The Venezuelan month long strike is not a legitimate industrial relations-related work stoppage. It is politically engineered to unseat a democratically and overwhelmingly elected government that is globally recognised. Venezuela has sought external assistance regionally. Responses have been positive. If, in fact, there is evidence of blatant interference in the internal affairs of Venezuela geared to unseat the legitimate Government, it is sponsored from the US that has hitherto provided covert funding for Opposition elements as well as in April last.
Within the contemporary globalised trading setting LA Governments in tandem with others have virtually surrendered their economic and financial sovereignty to WTO, Caricom, OAS, ACS, Mercursor, Andean Community etc. with the result that internal economic interference is legally permissible and institutionalised. Countries no longer exercise exclusive economic sovereignty.
Hitherto Cuba has supplied Venezuela with doctors and medical personnel in return for 53,000 bpd of Venezuelan crude. There was even the rumour that Cuban maritime personnel had taken over striking PDVSA tankers- a charge denied by the Cubans. Placards of Fidel Castro were carried by Chavites during demonstrations in Caracas. Brazil has sent 525,000 barrels and promised to send technicians/workers to re-start PDVSA operations. T&T will continue to ship gasoline, receive Venezuelan crude as payment and store diverted Venezuelan containers for trans-shipment.
The scope for growth of LA regionalism/strategic alliances is enhanced by the advent of leftist, populist leaders assuming the Presidencies of Cuba, Venezuela, Ecuador and Brazil and with others gaining rapid ground in Peru and Bolivia (Guardian Editorial 9/12/02, p.24; Express Editorial Jan. 6, p.10). This poses a serious challenge for US –Hemispheric relations in its back-door sphere of influence vis-à-vis its own homeland internal security concerns, its growing intransigent confrontation with the axis of evil states and its relentless search for alternative strategic supplies of energy in the face of a volatile, vulnerable, terrorist-prone Middle East.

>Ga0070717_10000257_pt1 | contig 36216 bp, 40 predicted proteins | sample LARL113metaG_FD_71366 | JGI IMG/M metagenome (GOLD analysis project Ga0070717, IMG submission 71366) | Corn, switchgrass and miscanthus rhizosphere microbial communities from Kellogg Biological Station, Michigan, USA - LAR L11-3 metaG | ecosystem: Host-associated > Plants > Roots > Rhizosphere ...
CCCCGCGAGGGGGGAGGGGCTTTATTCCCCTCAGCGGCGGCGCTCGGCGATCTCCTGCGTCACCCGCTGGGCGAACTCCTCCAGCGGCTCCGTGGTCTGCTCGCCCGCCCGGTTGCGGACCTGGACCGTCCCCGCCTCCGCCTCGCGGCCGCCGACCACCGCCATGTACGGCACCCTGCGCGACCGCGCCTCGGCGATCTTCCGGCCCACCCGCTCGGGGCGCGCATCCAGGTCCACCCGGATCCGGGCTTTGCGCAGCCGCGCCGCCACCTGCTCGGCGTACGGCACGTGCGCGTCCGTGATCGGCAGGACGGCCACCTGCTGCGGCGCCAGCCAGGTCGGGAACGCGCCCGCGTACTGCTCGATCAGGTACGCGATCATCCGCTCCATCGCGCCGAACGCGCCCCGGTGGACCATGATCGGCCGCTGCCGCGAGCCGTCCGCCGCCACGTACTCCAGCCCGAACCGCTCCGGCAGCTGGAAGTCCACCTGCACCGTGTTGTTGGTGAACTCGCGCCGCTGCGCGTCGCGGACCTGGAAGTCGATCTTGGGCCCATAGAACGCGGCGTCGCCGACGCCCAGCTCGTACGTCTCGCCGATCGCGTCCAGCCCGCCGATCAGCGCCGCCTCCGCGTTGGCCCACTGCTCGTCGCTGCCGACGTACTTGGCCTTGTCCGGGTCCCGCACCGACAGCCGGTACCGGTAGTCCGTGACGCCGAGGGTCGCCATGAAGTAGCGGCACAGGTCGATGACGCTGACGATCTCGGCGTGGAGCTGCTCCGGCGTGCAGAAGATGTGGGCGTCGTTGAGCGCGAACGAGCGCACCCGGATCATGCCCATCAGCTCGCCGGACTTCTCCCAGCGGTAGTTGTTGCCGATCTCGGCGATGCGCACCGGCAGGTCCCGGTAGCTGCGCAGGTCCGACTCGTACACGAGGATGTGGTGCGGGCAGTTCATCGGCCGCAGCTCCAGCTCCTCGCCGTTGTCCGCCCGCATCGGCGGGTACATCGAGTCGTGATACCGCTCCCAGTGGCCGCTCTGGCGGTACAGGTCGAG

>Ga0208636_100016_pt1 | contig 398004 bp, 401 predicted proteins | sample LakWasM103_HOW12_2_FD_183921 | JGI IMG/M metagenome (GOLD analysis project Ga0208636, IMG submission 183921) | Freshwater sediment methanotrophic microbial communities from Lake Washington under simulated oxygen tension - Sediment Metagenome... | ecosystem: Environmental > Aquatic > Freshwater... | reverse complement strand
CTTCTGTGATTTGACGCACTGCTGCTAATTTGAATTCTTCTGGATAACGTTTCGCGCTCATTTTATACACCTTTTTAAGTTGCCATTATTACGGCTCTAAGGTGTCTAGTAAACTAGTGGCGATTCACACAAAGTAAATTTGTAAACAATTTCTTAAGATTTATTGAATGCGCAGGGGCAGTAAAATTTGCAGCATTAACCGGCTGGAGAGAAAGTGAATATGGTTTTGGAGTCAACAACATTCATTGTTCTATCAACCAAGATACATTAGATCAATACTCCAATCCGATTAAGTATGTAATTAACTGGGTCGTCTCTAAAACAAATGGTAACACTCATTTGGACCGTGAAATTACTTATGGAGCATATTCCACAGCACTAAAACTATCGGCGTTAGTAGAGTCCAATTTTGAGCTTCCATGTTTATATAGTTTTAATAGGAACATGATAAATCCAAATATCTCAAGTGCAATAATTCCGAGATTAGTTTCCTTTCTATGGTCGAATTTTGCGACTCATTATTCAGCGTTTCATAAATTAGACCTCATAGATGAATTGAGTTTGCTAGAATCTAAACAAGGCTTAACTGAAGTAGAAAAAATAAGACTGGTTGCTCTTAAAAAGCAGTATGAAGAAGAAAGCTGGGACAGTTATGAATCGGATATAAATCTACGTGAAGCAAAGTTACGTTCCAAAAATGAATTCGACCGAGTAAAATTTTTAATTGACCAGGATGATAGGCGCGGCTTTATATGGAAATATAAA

The imperatives of geo-real-politics are increasingly assuming precedence over normative niceties. Accordingly the Government of T&T was right in responding to the appeal of President Chavez (Express Business Jan.8, p.6). It did not have to adopt a hands off position seeking legal refuge in existing contractual relations concluded between PDVSA and Petrotrin (PM Manning's position as reported in Express Jan.4, p.4) to justify its shipment of 300,000 barrels of gasoline to Venezuela because both companies are state-owned entities. The GORTT has recognised the Chavez regime. Not to send the requested fuels with Government's complicity would be tantamount to according legitimacy to the Opposition politically motivated, illegal strike (Foreign Minister Gift's Gov't- to- Gov't position (Guardian 1 Jan., p.12; Express Jan. 31, p.3) and supported by the NAR) and jeopardise its candidacy for the FTAA Secretariat. On the other hand, what future risks are there for T&T from a bilateral political and on-going hydrocarbon co-operation perspectives should the Opposition assume, God forbid, the government of Venezuela?